The coronavirus drives us to drink
If you’ve attended a Zoom happy hour or your cocktail hour is getting earlier in the day, you’re not alone. During the Covid-19 pandemic, many people turn to alcohol to cope with prolonged isolation and stress. A study published in September JAMA network open found that alcohol consumption was up 14 percent year-on-year among all adults and 17 percent among women. According to the results of the study, women also seem to drink more.
While alcohol may seem like an enticing escape, the intoxication is temporary and you can pay a heavy price. “In the short term, alcohol can impair judgement, memory and motor skills. It can have devastating effects on the body and mind,” says Dr. Alexa Mieses Malchuk, general practitioner in Durham, North Carolina. “[Alcohol] affects your weight, liver function, mood and metabolism. It is especially risky for people with other underlying medical conditions.”
The good news is that some non-alcoholic or low-alcohol beverages can be just as tasty and give you some feel-good moments. (Learn more about safe amounts of alcohol.)
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Alcohol, Stress and Your Brain
Pandemic or no pandemic, stress and alcohol can dance in a toxic two-way relationship. “Alcohol creates positive reinforcement,” says Julia Chester, a professor of psychology at Purdue University in West Lafayette, Indiana. You’re feeling good so you do it again, but that can lead you to the dark side if you drink to relax. “Your brain adapts to alcohol. When we don’t have alternatives for the effects of stress, we use alcohol as a tool, and that’s not a good tool.” This is because it actually mimics the effects of stress and activates the stress axis. Then you want another drink to relieve the stress.
A better tool is soft drinks, which remind you to drink a real drink. “You can mimic what’s happening in your brain by creating a drink that basically shares all the characteristics of the drink you like, sans the alcohol,” says Chester. “This will remind your brain and you that drinking that particular drink will make you feel good, but without the alcohol.”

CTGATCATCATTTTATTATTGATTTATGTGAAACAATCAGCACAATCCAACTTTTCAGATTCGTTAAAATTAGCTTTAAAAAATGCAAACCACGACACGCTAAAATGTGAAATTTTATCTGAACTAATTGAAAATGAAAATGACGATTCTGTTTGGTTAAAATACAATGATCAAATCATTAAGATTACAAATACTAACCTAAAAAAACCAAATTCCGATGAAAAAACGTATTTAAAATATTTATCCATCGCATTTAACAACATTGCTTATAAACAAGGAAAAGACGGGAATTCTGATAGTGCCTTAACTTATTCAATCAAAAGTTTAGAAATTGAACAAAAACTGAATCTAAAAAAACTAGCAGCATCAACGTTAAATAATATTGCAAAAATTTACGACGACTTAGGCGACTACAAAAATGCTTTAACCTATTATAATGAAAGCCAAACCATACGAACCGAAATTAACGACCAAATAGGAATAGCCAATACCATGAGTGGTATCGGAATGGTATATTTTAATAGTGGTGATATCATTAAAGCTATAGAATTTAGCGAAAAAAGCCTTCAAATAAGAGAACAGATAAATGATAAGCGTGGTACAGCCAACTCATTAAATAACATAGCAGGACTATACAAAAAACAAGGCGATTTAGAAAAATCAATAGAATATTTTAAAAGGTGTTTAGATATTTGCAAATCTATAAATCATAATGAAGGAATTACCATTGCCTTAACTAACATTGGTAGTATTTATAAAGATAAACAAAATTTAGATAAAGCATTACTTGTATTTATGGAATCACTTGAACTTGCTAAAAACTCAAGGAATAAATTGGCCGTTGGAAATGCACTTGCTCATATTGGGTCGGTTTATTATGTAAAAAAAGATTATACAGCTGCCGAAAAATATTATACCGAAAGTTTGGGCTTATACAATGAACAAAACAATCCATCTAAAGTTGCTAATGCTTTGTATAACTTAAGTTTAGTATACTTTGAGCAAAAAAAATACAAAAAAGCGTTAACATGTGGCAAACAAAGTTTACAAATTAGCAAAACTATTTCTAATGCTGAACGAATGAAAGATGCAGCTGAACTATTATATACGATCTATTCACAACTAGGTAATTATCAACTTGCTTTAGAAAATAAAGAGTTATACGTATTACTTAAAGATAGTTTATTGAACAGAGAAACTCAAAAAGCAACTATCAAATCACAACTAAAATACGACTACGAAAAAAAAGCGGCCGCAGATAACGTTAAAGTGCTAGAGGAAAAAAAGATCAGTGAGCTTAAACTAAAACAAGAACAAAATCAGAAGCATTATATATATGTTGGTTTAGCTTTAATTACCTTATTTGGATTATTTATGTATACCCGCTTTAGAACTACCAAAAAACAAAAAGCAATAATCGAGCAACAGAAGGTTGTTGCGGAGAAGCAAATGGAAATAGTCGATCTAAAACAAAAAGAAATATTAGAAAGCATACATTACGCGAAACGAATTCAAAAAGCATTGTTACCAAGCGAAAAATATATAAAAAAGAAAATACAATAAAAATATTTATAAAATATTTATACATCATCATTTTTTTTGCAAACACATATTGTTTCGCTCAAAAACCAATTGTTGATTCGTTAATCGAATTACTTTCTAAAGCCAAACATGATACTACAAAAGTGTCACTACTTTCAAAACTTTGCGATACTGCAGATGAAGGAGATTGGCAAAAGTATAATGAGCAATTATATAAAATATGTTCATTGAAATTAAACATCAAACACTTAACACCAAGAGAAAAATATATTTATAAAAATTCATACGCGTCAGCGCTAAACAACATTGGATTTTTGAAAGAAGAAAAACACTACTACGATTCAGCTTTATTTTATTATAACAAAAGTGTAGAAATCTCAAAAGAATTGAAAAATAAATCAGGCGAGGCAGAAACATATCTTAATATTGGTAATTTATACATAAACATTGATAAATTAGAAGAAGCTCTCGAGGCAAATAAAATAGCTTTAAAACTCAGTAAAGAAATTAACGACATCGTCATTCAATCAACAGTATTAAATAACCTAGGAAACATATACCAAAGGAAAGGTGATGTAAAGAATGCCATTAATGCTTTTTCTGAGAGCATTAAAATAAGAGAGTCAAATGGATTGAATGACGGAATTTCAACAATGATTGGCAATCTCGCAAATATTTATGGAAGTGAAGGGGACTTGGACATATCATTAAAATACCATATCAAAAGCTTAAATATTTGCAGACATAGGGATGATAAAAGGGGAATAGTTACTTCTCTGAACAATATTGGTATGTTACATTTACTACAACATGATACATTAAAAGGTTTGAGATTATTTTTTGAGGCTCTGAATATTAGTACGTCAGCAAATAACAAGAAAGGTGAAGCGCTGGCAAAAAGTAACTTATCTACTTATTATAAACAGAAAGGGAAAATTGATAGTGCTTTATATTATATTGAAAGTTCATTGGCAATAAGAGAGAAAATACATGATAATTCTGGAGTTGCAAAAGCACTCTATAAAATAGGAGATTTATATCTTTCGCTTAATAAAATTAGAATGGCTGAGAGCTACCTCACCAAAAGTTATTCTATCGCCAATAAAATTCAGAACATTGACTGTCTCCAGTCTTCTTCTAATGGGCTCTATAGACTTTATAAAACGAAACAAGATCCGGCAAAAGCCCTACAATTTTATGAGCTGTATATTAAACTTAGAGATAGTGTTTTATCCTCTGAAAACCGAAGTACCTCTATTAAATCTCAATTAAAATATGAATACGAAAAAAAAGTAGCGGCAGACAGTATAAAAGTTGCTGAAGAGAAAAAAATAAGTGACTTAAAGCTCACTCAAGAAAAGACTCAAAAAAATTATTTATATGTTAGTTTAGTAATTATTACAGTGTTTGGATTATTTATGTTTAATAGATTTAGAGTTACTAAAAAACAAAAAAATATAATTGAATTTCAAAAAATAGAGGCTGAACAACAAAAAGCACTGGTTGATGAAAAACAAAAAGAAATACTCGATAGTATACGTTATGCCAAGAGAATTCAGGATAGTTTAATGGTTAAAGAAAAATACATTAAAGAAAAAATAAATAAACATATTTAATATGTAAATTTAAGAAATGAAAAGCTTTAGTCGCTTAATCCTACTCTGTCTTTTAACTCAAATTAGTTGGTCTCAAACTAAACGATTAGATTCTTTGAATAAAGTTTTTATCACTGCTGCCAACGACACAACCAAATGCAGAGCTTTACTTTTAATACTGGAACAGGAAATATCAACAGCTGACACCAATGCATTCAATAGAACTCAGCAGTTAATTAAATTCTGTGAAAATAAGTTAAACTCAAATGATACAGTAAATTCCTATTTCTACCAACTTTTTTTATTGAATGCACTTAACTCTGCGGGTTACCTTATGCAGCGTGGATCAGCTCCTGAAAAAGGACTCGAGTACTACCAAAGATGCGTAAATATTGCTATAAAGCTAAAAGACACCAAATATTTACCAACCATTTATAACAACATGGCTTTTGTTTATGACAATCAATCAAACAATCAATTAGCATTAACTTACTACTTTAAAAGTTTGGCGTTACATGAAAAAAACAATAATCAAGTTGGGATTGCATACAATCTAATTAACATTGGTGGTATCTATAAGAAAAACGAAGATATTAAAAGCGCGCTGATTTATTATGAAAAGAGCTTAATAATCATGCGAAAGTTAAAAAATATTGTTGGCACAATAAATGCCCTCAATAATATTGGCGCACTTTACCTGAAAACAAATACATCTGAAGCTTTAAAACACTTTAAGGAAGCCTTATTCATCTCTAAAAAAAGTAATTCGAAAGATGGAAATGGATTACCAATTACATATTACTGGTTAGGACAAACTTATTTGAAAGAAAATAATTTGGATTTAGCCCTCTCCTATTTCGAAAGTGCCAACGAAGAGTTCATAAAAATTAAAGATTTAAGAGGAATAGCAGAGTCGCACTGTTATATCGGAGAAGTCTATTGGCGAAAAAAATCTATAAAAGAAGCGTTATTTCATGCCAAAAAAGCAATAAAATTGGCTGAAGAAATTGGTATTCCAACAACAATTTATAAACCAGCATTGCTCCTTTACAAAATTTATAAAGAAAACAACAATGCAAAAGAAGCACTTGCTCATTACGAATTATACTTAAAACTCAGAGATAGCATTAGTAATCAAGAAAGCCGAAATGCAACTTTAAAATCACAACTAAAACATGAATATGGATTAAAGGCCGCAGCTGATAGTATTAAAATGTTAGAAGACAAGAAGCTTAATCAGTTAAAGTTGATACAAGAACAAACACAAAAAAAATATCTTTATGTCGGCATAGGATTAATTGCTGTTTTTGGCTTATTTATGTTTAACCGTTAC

Here are a few expert-recommended non-alcoholic and low-alcohol drinks that taste like booze and will help you cut down on your drinking.
Add bitters to a bubbly mixture
Interestingly, bitter substances started as (a kind of) medicine in the 19th century. In the meantime, however, they have developed into a popular alcoholic cocktail ingredient. Adding bitters like angostura to tonic water, sparkling water, or another carbonated beverage can be a low-alcohol way to relieve stress.
“We are drawn to the color of the drink, the taste of the drink, and the smell through our senses,” explains Sharon Zarabi, RD, bariatric program director at Lenox Hill Hospital in New York City. “Bitter is basically a tonic made from spices and herbs and some botanicals that give it a pungent flavor. They may have an alcohol content of 35 percent, but if you add just a little bit of it to a virgin drink, you don’t have the toxic effects of alcohol.” You can also use the spice rack in your kitchen and add some cinnamon, cardamom, mint or basil put in.
Carbonated water and lime
This is possibly the easiest way to trick your brain into thinking you’re actually drinking alcohol (e.g. champagne or beer). It looks convincing, and the bubbles “provide more stimulation to the oral senses,” says Chester. Or add a squeeze of pomegranate or cranberry juice, says Amanda Beaver, RDN, wellness nutritionist at Houston Methodist Hospital.
Lime is acidic and has many of the same effects on the tongue as salt. “Some drinks have more salt than others, like margaritas,” says Chester. “By using lime, you can mimic a lot of those flavors of a margarita with salt. This is also one of the reasons why people also use tonic as opposed to just sparkling water. It gives more depth to the taste.”
Another option is to dilute wine to half strength with sparkling water, Chester suggests. It’s basically a wine spritzer.